Is it possible Cain saw himself as the great protagonist, the conqueror of Satan—even the Savior of the world? Did Cain literally have a "Messiah complex"?
John Ritenbaugh, explaining that an individual's worldview is shaped by his past experiences, family values, and the culture into which he were born, warns us that a person's worldview influences every decision he makes. If we do not give God the prominent. . .
The apostle James says that the tongue can metaphorically start a dangerous fire. He warns that gossip, tale-bearing and being a busy-body is like murder.
In last week's essay, we considered that most of us know less than we think we know, that we carry around a lot of misconceptions, and that we have little idea about what it is like to be blind. ...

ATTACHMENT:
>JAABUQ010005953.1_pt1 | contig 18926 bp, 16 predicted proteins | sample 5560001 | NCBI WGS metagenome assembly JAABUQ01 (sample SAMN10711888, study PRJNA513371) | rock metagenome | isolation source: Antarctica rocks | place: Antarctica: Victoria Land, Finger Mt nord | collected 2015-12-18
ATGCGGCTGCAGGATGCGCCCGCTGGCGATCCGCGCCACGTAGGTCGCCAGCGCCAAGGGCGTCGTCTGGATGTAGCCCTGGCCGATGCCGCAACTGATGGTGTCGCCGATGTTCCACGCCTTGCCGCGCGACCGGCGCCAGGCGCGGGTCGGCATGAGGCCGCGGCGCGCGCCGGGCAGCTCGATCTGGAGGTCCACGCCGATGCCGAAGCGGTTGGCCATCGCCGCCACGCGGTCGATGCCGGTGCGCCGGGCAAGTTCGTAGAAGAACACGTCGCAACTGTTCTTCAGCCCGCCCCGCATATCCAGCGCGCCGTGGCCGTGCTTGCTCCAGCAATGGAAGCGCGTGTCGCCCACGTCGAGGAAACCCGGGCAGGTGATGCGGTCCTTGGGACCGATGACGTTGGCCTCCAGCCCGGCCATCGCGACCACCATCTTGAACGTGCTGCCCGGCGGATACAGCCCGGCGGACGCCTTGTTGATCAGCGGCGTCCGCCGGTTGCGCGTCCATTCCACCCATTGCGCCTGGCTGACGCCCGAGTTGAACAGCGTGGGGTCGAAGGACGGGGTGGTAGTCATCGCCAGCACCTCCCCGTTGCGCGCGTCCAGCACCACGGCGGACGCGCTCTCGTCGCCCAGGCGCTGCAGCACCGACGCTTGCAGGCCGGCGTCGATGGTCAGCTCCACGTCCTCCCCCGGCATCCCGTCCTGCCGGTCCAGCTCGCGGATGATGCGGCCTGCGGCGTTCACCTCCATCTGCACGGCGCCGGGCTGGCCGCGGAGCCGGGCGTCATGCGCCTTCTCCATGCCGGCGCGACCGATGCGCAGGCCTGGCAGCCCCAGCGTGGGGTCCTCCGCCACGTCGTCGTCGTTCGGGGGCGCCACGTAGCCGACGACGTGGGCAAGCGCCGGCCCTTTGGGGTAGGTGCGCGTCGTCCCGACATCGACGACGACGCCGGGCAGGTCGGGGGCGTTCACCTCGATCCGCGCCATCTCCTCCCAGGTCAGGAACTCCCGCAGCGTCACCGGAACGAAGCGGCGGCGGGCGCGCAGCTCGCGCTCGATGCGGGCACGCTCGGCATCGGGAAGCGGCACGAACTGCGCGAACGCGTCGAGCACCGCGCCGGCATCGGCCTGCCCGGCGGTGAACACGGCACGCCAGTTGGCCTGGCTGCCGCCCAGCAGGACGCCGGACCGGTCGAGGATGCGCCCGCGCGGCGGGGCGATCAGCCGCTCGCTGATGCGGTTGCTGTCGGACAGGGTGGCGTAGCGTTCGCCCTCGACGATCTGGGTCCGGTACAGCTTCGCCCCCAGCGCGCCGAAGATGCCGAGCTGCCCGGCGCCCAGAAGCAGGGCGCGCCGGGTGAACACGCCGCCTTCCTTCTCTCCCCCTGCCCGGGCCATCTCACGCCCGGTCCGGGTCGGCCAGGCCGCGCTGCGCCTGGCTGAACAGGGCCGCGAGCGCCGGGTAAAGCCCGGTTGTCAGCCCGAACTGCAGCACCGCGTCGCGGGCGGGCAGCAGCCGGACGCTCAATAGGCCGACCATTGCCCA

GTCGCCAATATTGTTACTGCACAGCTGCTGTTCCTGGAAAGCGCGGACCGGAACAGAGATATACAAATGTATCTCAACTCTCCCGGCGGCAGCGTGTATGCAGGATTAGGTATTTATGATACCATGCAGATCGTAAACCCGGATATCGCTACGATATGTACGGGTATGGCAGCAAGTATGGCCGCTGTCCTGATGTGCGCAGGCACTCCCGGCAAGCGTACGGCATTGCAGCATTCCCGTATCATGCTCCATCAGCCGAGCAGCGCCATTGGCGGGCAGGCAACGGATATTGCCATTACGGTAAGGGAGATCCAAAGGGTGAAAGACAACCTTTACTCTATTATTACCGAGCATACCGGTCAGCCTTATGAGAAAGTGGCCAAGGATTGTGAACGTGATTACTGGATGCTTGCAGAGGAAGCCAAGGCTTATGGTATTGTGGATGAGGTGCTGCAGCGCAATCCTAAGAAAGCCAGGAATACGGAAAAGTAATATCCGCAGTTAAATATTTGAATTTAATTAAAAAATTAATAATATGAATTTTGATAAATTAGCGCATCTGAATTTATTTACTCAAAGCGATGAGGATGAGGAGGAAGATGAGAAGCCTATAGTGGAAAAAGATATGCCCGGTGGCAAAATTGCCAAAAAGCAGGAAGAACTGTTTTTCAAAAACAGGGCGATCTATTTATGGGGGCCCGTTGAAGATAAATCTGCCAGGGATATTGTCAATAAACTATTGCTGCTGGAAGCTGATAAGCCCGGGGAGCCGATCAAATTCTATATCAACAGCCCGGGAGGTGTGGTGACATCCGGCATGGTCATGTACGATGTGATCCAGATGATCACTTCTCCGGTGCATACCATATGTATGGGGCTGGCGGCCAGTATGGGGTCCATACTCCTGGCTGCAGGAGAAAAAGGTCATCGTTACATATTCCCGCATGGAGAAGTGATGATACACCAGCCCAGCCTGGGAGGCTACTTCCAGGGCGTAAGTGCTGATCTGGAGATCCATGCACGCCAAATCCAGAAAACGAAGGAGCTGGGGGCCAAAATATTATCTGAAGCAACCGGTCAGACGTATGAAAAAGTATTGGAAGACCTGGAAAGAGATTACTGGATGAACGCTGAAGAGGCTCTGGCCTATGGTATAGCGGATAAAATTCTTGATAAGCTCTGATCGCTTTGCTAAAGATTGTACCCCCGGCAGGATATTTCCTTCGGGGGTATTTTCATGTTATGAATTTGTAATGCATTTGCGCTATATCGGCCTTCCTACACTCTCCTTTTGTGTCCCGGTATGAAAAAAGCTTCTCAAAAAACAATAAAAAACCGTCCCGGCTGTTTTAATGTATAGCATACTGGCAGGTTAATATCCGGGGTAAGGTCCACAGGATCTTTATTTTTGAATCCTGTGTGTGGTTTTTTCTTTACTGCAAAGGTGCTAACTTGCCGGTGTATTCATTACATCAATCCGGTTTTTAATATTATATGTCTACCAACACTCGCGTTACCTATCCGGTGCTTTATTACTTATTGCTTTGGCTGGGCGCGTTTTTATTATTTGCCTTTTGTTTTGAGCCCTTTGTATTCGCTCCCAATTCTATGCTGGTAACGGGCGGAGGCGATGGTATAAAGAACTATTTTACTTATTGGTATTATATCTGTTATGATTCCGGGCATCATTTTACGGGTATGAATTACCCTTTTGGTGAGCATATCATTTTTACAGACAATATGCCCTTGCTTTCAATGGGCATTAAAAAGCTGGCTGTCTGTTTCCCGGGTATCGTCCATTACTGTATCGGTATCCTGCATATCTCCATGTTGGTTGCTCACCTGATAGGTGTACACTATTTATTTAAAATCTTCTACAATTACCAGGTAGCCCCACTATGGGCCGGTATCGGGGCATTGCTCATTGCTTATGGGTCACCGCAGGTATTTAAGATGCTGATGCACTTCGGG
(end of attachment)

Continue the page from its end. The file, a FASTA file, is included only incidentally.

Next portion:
John Ritenbaugh reiterates that we are to follow Abraham and Sarah's example of relying on God's guidance, learning to trust in the wisdom of Almighty God rather than the world. In order to avoid strife, Abraham allowed his forward nephew Lot first choice.. . .
How can we evaluate whether our Feast is 'good' or not? God's criticism of Israel's feasts in Amos 5 teaches what God wants us to learn from His feasts.
Even with Christ's sacrifice, God does not owe us salvation. We are called to walk, actively putting to death our carnal natures, resisting the complacency.
Sometimes we hear some juicy tidbit, and we have to pass it on! But what if it is not true? Kenneth Griswold weighs in on the effects of gossip.
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